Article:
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Learning >> Educational Psychology

Articles
by Toni Noble — 2004
Gardner’s theory of multiple intelligences was integrated with the revised Bloom’s taxonomy to provide a planning tool for curriculum differentiation. Teacher’s progress in using the tool to plan and implement units of work through learning centers was documented over 18 months in two small elementary schools.

by Howard Gardner — 2004
This essay describes the interests of various audiences, ranging from classroom teachers to entrepreneurs to policy makers, and locates each of the collected essays in this special issue (106-1)within these several audiences.

by Brian Rowan, Richard Correnti & Robert Miller — 2002
This papers considers concerptual and methodological issues that arise in large-scale survey research on teaching and uses data from Prospects to draw some substantive conclusions about the overall magnitude and sources of teachers' effects on student achievement in elementary schools.

by Ginette Delandshere — 2002
This article explores the possibility of using inquiry as a way to understand, and hence to assess, learning.

by Kevin Pugh — 2002
The article reports on a quasi experimental study, which examined the relative effectiveness of two instructional approaches (an innovative approach developed by the author and a case-study approach) at fostering idea-based, transformative experiences in a high school science class. The construct of an idea-based, transformative experience was derived from Dewey's work on aesthetics, experience, and education. Such experience involves the active use of a concept and an expansion of perspection and value.

by Andy Hargreaves — 2001
This paper draws on extended interviews with 53 elementary and secondary teachers in Ontario, Canada concerning the emotional aspects of their work, to develop a new conceptual framework of emotional geographies of teaching.

by Ashgar Iran-Nejad & Madeleine Gregg — 2001
The article discusses a brain-mind-cycle theory of critical reflection, learning, and wholetheme education. Application of the theory is illustrated with data from an experimental wholetheme teacher education program.

by Mary McCaslin & Eleanor DiMarino-Linnen — 2000
In this chapter, we present a selective review of articles related to motivational themes published in American Psychologist (AP) from its inception in 1946 to the present decade. Our goal is to better understand educational conceptions of student motivation in classrooms by studying related conceptions in society in general and psychology in particular throughout the decades.

by Robert Carter — 2000
After developing a typology to classify approaches to multiculturalism in psychology, the author applies it to education and then turns to consideration of racial identity theory and its implications for educational theory and practice.

by Robert Sternberg & Elena Grigorenko — 1999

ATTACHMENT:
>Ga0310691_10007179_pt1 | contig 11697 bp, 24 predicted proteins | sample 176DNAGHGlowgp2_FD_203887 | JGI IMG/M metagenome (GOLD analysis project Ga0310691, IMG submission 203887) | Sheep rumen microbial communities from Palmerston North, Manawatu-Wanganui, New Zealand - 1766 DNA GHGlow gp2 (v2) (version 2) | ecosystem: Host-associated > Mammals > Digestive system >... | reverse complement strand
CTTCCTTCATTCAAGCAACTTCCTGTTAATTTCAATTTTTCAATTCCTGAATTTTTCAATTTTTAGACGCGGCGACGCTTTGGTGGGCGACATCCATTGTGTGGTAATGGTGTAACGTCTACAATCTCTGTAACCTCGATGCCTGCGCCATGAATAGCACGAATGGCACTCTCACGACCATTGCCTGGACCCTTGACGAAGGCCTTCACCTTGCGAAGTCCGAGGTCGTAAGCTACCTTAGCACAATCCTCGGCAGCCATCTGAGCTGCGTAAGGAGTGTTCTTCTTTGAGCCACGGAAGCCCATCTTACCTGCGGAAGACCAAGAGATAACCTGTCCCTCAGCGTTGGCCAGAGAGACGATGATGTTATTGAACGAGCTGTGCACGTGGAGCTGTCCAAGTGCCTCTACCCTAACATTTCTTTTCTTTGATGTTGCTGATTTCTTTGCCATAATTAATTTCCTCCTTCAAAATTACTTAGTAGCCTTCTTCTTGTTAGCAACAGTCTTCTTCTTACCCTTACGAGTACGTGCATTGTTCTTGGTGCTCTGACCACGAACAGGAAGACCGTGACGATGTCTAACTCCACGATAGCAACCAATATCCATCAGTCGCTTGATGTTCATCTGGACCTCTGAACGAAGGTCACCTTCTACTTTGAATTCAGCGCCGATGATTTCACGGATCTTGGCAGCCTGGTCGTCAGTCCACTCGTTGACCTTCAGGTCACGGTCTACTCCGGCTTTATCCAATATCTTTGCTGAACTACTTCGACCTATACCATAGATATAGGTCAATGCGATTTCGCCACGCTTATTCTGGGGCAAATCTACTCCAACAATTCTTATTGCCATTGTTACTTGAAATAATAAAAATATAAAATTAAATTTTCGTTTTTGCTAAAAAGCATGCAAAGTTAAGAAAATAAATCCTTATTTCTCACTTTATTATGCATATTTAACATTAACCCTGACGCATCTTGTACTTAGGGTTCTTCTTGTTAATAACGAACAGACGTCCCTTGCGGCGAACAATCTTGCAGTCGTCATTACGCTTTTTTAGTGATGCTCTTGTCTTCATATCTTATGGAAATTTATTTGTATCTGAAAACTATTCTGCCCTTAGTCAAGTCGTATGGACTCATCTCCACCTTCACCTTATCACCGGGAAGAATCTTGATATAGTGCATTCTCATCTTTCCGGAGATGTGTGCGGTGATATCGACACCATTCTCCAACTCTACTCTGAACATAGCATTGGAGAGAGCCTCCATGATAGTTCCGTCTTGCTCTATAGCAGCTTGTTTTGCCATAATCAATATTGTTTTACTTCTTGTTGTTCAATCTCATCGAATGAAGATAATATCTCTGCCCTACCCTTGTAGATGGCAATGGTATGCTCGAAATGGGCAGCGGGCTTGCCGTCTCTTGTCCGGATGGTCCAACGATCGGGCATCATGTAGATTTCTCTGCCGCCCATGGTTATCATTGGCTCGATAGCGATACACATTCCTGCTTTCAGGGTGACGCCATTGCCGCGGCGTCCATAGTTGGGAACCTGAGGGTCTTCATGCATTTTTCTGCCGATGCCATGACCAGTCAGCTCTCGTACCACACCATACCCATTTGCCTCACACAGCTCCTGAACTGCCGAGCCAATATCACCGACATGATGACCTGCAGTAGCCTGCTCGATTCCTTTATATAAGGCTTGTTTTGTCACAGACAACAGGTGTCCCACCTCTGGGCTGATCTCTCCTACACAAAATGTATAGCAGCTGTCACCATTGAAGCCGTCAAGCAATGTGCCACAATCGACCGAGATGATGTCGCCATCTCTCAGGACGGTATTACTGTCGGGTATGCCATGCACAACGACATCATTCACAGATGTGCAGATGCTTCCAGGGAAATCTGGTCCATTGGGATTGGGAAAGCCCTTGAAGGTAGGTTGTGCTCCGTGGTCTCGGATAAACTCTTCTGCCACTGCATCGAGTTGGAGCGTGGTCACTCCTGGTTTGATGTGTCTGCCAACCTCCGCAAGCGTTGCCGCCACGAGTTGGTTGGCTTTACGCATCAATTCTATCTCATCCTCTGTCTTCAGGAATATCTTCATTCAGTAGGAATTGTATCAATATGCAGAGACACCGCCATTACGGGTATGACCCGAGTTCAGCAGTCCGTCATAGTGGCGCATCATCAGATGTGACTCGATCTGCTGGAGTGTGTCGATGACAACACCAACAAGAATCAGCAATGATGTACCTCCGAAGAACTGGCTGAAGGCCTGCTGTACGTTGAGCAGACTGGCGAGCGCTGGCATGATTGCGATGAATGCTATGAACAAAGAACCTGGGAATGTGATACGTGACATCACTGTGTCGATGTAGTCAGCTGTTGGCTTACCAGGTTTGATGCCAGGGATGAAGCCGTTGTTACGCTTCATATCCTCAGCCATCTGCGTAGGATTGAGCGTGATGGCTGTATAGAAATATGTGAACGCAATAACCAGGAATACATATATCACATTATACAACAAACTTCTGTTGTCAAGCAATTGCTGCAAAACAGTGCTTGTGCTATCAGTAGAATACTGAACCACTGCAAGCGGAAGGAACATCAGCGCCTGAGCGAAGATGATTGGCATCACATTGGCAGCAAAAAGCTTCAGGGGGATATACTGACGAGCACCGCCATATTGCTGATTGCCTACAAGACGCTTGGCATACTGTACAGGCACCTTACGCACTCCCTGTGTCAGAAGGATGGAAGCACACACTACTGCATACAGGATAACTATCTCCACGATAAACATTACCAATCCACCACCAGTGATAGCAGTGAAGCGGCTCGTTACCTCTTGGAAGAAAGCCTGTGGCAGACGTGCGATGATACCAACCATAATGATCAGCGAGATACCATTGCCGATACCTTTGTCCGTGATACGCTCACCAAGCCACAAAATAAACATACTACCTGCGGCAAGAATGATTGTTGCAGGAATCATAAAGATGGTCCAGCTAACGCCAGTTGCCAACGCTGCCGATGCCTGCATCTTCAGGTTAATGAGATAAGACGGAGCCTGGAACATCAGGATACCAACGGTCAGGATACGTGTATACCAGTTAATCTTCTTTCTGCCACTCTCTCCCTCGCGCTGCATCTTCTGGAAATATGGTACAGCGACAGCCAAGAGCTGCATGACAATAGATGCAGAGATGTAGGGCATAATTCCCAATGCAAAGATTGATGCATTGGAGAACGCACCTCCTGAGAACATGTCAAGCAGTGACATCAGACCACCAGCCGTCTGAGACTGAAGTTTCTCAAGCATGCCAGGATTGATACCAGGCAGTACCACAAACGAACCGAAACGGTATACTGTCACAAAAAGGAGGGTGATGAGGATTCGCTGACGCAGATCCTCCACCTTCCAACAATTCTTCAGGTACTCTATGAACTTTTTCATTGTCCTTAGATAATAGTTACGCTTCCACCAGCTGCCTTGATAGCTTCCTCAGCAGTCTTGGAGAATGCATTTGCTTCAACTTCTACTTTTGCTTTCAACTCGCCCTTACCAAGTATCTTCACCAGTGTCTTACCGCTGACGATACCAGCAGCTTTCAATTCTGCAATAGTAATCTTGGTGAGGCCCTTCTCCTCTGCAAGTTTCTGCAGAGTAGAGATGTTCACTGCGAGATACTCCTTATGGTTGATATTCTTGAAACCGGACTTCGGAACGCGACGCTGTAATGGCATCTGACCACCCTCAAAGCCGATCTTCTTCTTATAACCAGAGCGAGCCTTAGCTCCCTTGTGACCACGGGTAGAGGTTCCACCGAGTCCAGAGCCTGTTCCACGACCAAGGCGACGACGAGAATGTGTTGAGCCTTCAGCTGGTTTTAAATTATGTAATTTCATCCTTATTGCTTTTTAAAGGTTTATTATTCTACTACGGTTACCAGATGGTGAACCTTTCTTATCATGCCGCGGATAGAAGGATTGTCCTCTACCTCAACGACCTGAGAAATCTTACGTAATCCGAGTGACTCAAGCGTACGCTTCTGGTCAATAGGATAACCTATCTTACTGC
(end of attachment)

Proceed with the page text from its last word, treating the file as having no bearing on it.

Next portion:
The authors dispel a host of myths regarding the role of genes in determining behavior and the modifiability of behavior and consider the implications for the work of educators and psychologists.

by Gavriel Salomon & Tamar Almog — 1998
Can technology really facilitate self-directed, mindful learning in students? The authors address this and related questions through an analysis of recent theory and methodological developments in educational technology and psychology.

by Clark Chinn & Richard Anderson — 1998
Two approaches for representing the structure of classroom arguments are compared and constrasted in this study--the argument network, and the causal network. This new form of basic research in classroom discourse opens a window for teachers and instructional designers who wish to improve students' reasoning ability.

by Lyn Corno — 1998
The questions, topics, and methods of interest to contemporary educational psychologists.

by Penny Oldfather & Sally Thomas — 1998
As high school students conducted a year-long participatory research project on motivation for literacy learning with their teachers, two university researchers studied the processes and outcomes of their project

by Mihaly Csikszentmihalyi & Jennifer Schmidt — 1998
Much of the storm and stress that characterize the teenage years is cat, sed by a mismatch between the genetically primed behavior of adolescents and the societal demands imposed upon them by the present stage of sociocultural evolution. The two most obvious solutions—to change the genetic programming or to return to a social system that would accommodate the full expression of adolescent drives— are not feasible at the moment, but a third possibility exists that might reduce some of the conflict. Discovering what adolescents enjoy doing that is consistent with their genetic programming and also with social requirements, and making opportunities available for such activities— while reducing or modifying those that satisfy only one or neither of these requirements--may be helpful. A great deal of the stress of the teenage years will be eliminated if we allowed the natural resilience of adolescents to assert itself in activities that make their lives enjoyable and meaningful.